If there were any ideas for countering it that the White House thought made sense, the administration would be executing them already. But an actual attack on US soil would, on an emotional level, demand that we “do something” — something that would already have been rejected as unworkable or counterproductive. A land invasion of ISIS territory in Syria and Iraq would be costly and only serve to further roil the waters of the region. Yet the idea of a president going on television in the wake of an attack and not vowing further punitive measures is inconceivable.

In this way, the hardest problem in US counterterrorism policy is in some ways as much a speechwriting challenge as anything else. The next time something goes wrong and an attack hits the United States, how do you sell the American people on the idea of not really doing anything about it?

That’s the problem right there: how to persuade the American people it is “stupid shit” to fight back.  One rhetorical place to start is by invoking the shade of “Vietnam”. The problem for the White House is that may be the name of the monster knocking on the Oval Office door.

The intellectual source of the administration’s problem lies in their failure to understand in what a “Vietnam” actually consists. It does not necessarily refer to any random overseas commitment, but to any progressively failing  security policy from which there is no exit. Seen in this light, the precipitous withdrawal from Iraq, the unthinking use of American power to smash Libya under the rationale of the “responsibility to protect” doctrine and the Iran nuclear deal can be just as much an escalation as Lyndon Johnson’s landing of the Marines in 1965.

Inaction expanded Obama’s security dilemma to the point where he is in a bigger quagmire than Lyndon Johnson ever was.  He is in a kind of Vietnam. The difference is that America could leave that Southeast Asian country, but as Yglesias notes, this time the enemy can pursue the retreating troops back to Fort Hood. Robert Kagan writes in the WSJ that Obama has put the entire international order at risk by forgetting that it rested upon active stability.  You had to fly it like a plane, not simply fold your arms and refuse to do “stupid shit”.

For several years, President Barack Obama has operated under a set of assumptions about the Middle East … there could be no return of U.S. ground troops in sizable numbers … the U.S. has no interests in the region great enough to justify such a renewed commitment. …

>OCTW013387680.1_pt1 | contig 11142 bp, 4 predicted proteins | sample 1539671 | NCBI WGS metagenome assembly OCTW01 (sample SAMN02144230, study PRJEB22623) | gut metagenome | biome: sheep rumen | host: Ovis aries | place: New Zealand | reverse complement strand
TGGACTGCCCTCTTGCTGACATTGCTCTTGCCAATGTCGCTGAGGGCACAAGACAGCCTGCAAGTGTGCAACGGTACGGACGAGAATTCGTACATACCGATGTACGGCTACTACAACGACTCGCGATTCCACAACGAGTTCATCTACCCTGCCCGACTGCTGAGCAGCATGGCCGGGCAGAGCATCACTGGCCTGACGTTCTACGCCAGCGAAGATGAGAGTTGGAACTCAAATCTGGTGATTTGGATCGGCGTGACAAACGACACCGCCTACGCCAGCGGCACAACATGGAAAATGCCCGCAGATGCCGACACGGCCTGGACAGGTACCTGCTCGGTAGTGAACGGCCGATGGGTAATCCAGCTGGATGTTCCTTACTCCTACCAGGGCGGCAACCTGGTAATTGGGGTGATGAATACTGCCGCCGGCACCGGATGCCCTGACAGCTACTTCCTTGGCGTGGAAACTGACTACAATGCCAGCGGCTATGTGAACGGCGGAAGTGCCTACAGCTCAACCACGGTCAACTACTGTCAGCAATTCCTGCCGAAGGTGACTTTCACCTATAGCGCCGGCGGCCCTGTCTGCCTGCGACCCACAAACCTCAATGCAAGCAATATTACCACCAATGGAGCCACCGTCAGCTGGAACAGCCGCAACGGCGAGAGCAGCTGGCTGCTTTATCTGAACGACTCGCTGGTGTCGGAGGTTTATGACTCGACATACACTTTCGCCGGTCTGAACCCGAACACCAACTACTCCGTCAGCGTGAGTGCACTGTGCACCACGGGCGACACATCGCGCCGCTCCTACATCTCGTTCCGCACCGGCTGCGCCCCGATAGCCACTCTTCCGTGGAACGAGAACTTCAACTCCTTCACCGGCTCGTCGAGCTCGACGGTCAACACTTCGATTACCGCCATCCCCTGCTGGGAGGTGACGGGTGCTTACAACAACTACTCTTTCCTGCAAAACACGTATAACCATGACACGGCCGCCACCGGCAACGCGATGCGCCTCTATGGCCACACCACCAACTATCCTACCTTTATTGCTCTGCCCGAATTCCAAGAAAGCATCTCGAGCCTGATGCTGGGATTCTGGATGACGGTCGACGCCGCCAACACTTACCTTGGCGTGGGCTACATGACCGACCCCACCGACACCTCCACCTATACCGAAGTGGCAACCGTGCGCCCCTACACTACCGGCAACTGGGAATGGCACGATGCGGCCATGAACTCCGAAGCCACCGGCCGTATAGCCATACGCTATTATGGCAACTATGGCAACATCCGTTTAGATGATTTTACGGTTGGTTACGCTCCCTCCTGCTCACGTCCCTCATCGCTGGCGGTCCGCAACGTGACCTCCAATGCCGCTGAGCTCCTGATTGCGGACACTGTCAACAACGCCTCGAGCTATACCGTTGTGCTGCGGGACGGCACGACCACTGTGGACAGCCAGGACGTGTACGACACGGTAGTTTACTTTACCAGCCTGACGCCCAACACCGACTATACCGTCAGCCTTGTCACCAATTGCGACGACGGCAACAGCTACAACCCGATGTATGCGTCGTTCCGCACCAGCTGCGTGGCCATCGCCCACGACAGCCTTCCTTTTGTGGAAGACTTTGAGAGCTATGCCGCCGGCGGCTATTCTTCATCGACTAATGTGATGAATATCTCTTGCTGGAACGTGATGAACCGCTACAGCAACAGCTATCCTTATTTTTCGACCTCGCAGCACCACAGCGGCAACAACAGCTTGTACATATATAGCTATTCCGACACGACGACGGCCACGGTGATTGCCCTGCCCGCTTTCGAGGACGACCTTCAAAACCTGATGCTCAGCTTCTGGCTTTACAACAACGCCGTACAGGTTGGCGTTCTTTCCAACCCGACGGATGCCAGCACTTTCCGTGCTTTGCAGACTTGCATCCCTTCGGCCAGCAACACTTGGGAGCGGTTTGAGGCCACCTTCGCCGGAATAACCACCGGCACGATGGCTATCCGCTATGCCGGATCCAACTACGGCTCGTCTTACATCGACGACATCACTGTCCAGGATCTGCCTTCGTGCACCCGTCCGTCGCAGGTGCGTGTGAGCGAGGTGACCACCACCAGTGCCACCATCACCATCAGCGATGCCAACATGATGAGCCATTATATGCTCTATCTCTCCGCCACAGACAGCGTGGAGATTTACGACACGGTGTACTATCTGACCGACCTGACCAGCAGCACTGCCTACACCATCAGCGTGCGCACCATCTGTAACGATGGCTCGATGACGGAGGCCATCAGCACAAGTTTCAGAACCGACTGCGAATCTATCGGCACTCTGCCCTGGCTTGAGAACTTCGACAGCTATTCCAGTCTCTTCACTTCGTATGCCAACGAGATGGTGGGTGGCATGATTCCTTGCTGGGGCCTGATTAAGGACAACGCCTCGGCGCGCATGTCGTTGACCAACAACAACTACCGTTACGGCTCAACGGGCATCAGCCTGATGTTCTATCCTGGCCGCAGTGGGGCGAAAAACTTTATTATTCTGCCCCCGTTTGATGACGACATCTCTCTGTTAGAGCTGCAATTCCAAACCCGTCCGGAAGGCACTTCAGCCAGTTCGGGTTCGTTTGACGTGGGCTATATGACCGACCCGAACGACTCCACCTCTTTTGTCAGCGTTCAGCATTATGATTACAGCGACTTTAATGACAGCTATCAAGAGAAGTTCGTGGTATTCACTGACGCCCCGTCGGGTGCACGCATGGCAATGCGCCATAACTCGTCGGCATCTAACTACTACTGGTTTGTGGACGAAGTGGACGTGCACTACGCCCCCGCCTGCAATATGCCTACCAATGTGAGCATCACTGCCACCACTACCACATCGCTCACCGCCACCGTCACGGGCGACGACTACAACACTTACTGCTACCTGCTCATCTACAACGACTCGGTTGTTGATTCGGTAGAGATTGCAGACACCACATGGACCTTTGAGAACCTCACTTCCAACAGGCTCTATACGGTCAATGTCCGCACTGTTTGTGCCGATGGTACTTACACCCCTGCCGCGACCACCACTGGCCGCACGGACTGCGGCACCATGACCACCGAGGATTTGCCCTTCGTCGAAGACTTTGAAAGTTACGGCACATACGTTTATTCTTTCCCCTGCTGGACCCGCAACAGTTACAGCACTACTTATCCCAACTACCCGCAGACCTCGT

These assumptions could have been right—other conflicts in the Middle East have remained local—but they have proven to be wrong. The combined crises of Syria, Iraq and Islamic State have not been contained. …

The multisided war in the Middle East has now ceased to be a strictly Middle Eastern problem. It has become a European problem as well. …  The spillover of the Middle East crisis into this weakened Europe threatens to undermine the continent’s cohesion and sap the strength of trans-Atlantic ties. …

There is a Russian angle, too. Many of these parties, and even some mainstream political movements across the continent, are funded by Russia and make little secret of their affinity for Moscow. …

Where does the U.S. fit into all this? The Europeans no longer know, any more than American allies in the Middle East do….

The president has also been inclined to reject options that don’t promise to “solve” the problems of Syria, Iraq and the Middle East. He doesn’t want to send troops only to put “a lid on things.”

In this respect, he is entranced, like most Americans, by the image of the decisive engagement followed by the victorious return home. But that happy picture is a myth. Even after the iconic American victory in World War II, the U.S. didn’t come home. Keeping a lid on things is exactly what the U.S. has done these past 70 years. That is how the U.S. created this liberal world order.

Obama’s struggle to preserve the liberal world order without touching the controls has led to a departure of the aircraft from controlled flight.  It’s now in a spin. He is now facing a catastrophe which bids fair to put that which destroyed Lyndon Johnson’s political career in the shade.  Yet as Matthew Yglesias notes all he can think of is to “sell the American people on the idea of not really doing anything about it”.

The most lasting contribution of Barack Obama to history may be to retire the phrase “Vietnam syndrome” from the lexicon and replace it with a single new word: in future years to completely tie yourself in knots will be to “Obama” something.  It’s a genuine claim to fame though perhaps not quite the immortality the administration hoped it would be remembered for.